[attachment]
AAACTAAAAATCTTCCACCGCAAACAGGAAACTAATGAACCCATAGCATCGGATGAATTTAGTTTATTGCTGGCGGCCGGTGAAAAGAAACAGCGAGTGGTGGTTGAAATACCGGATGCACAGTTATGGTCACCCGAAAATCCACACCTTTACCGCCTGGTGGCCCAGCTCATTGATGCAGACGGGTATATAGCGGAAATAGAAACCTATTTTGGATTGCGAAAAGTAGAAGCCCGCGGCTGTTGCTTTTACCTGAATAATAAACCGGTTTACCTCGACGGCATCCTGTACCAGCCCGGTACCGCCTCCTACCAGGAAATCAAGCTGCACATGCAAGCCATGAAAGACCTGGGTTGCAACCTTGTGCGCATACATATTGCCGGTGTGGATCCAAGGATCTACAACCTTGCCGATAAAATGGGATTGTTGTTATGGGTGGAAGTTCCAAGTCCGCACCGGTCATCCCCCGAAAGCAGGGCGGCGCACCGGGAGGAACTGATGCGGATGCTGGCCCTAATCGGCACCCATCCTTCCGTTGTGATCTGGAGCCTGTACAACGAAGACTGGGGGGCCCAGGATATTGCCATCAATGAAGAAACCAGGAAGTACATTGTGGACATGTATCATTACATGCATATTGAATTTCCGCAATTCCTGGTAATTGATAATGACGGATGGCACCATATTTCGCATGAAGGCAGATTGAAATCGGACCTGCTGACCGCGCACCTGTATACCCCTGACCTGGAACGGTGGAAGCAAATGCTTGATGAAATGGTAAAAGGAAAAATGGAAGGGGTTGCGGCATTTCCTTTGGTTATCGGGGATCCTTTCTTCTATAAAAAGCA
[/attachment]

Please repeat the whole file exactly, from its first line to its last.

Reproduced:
AAACTAAAAATCTTCCACCGCAAACAGGAAACTAATGAACCCATAGCATCGGATGAATTTAGTTTATTGCTGGCGGCCGGTGAAAAGAAACAGCGAGTGGTGGTTGAAATACCGGATGCACAGTTATGGTCACCCGAAAATCCACACCTTTACCGCCTGGTGGCCCAGCTCATTGATGCAGACGGGTATATAGCGGAAATAGAAACCTATTTTGGATTGCGAAAAGTAGAAGCCCGCGGCTGTTGCTTTTACCTGAATAATAAACCGGTTTACCTCGACGGCATCCTGTACCAGCCCGGTACCGCCTCCTACCAGGAAATCAAGCTGCACATGCAAGCCATGAAAGACCTGGGTTGCAACCTTGTGCGCATACATATTGCCGGTGTGGATCCAAGGATCTACAACCTTGCCGATAAAATGGGATTGTTGTTATGGGTGGAAGTTCCAAGTCCGCACCGGTCATCCCCCGAAAGCAGGGCGGCGCACCGGGAGGAACTGATGCGGATGCTGGCCCTAATCGGCACCCATCCTTCCGTTGTGATCTGGAGCCTGTACAACGAAGACTGGGGGGCCCAGGATATTGCCATCAATGAAGAAACCAGGAAGTACATTGTGGACATGTATCATTACATGCATATTGAATTTCCGCAATTCCTGGTAATTGATAATGACGGATGGCACCATATTTCGCATGAAGGCAGATTGAAATCGGACCTGCTGACCGCGCACCTGTATACCCCTGACCTGGAACGGTGGAAGCAAATGCTTGATGAAATGGTAAAAGGAAAAATGGAAGGGGTTGCGGCATTTCCTTTGGTTATCGGGGATCCTTTCTTCTATAAAAAGCA